Win7 Drive cloning software

skeedo

Senior member
Nov 29, 2004
269
0
76
What is the drive cloning software of choice these days? I haven't cloned a drive in literally 10 years, and last time I did it was Norton Ghost. I had a hard drive crash and had to reinstall Win 7 on an old IDE drive, ordered a new SATA drive that I would like to clone to. I've heard good/bad things about Acronis, and I'm not entirely sure about Clonezilla.
 

Chiefcrowe

Diamond Member
Sep 15, 2008
5,046
177
116
My favorite is Macrium Reflect right now. I have used Acronis in the past but not sure about the latest version since i haven't used it.
 

WildHorse

Diamond Member
Jun 29, 2003
5,023
0
0
I formerly used Acronis True Image, but now I rely on the native Win7 backup (file backup+image), which works just fine. It even lets you select and restore an individual file from the backup.

I don't understand why GFI, Macrium Reflect, Clonezilla, Acronis, Genie9, Easeus Todo, DriveImage XML, Paragon, Ghost, etc. are any better than the native Windows 7 tools. Maybe they're better, but if so I'm ignorant of why.
 

gquiring

Junior Member
Jan 10, 2011
5
0
0
I formerly used Acronis True Image, but now I rely on the native Win7 backup (file backup+image), which works just fine. It even lets you select and restore an individual file from the backup.

I don't understand why GFI, Macrium Reflect, Clonezilla, Acronis, Genie9, Easeus Todo, DriveImage XML, Paragon, Ghost, etc. are any better than the native Windows 7 tools. Maybe they're better, but if so I'm ignorant of why.
I have not tried the Win7 backup apps, how do you recover from an image backup with Win7?
 

lxskllr

No Lifer
Nov 30, 2004
57,418
7,599
126
I don't understand why GFI, Macrium Reflect, Clonezilla, Acronis, Genie9, Easeus Todo, DriveImage XML, Paragon, Ghost, etc. are any better than the native Windows 7 tools. Maybe they're better, but if so I'm ignorant of why.

I don't know that Clonezilla's better, but with that, and other tools, I prefer using open source applications that work on a wide variety of O/Ss. That way I can learn one way to do something, and use it with anything that I might need, from win98 to Win7 to Linux. It's also free for me to use as I see fit, without any strings attached.
 

WildHorse

Diamond Member
Jun 29, 2003
5,023
0
0
I have not tried the Win7 backup apps, how do you recover from an image backup with Win7?

The Windows backup will make both a backup of files, and in the same pass will also (if you select the option), make an image of whichever drives you chose. That's how I do it.

Restore from the image (as gquiring requested):
One way is to navigate to the saved image, double click on it, and you're on your way. I had to do this a few days ago, and the resulting restore works perfectly.

Another way is to open Windows Backup and click on the Restore and select your options.

Restore from backup files (this is copied from the WIn7 Help):
Restore files from a backup

You can restore backed-up versions of files that are lost, damaged, or changed accidentally. You also restore individual files, groups of files, or all of the files that you've backed up.

  1. Click to open Backup and Restore.
  2. Do one of the following:
    • To restore your files, click Restore my files.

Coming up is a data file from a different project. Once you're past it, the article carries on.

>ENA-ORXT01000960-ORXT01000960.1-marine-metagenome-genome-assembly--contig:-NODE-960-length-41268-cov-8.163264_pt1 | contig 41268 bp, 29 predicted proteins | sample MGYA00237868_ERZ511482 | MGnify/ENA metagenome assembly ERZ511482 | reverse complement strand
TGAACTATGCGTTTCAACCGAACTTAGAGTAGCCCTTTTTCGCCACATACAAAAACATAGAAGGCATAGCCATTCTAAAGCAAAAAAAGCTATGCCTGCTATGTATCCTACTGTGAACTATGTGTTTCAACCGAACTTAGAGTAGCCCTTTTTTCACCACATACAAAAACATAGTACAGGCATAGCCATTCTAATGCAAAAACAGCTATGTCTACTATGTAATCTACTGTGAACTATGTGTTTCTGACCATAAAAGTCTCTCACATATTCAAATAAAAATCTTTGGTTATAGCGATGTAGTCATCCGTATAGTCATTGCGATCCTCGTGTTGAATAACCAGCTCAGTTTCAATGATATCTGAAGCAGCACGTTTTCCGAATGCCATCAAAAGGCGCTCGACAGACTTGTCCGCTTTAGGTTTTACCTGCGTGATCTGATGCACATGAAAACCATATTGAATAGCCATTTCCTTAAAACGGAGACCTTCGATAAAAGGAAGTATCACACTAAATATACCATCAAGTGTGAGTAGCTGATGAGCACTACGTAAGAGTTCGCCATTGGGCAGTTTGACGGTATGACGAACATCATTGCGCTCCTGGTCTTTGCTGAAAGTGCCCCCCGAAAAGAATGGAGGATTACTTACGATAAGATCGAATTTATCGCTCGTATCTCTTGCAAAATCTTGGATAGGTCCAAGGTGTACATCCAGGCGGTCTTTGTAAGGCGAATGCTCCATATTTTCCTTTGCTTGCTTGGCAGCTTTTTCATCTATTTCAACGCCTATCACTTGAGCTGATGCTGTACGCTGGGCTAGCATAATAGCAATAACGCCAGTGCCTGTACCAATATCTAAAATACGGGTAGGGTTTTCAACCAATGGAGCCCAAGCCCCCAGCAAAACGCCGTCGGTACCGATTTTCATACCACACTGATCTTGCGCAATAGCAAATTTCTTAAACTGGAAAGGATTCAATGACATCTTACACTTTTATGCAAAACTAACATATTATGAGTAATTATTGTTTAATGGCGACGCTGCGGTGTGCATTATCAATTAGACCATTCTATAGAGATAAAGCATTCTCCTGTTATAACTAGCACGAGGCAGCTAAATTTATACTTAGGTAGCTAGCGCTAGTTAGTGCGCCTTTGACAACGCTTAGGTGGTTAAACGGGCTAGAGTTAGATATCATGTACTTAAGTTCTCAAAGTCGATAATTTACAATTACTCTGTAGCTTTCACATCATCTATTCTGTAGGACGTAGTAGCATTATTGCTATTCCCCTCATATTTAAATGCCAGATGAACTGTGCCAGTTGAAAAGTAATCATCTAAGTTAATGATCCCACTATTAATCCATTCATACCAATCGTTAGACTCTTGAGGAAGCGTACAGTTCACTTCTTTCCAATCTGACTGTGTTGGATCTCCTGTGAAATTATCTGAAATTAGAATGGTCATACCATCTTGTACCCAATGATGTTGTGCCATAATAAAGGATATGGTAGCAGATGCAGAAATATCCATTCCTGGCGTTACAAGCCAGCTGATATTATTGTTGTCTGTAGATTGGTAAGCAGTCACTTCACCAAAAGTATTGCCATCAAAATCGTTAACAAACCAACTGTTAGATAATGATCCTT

• To restore the files of all users, click Restore all users' files.
      GetContent.aspx
      If you're prompted for an administrator password or confirmation, type the password or provide confirmation.
  3. Do one of the following:
    • To browse the contents of the backup, click Browse for files or Browse for folders.
      When you're browsing for folders, you won't be able to see the individual files in a folder. To view individual files, use the Browse for files option.
    • To search the contents of the backup, click Search, type all or part of a file name, and then click Search.
    Tips

    • If you're searching for files or folders associated with a specific user account, you can improve search results by typing the location of the file or folder in the Search for box. For example, to search for all JPG files that were backed up, type JPG in the Search for box. To only search for JPG files associated with the user Bill, type C:\Users\Bill\JPG in the Search for box.
    • You can use wildcard characters such as *.jpg to search for all JPG files that were backed up.
To restore a backup made on another computer


  1. You can restore files from a backup that was created on another computer running Windows Vista or Windows 7.
  2. Click to open Backup and Restore.
  3. Click Select another backup to restore files from, and then follow the steps in the wizard.
    GetContent.aspx
    If you're prompted for an administrator password or confirmation, type the password or provide confirmation.
To find files that were restored from a backup made on another computer


  1. If you're restoring files from a backup that was made on another computer, the files will be restored in a folder under the user name that was used to create the backup. If the user names are different, you'll need to navigate to the folder where the files are restored. For example, if your user name was Molly on the computer that the backup was made on but your user name is MollyC on the computer that the backup is being restored on, the restored files will be saved in a folder labelled Molly. You can find the restored files by following these steps:
  2. Click to open Computer.
  3. Double-click the icon of the drive that the files are saved on, for example C:\.
  4. Double-click the Users folder.
    You will see a folder for each user account.
  5. Double-click the folder for the user name that was used to create the backup.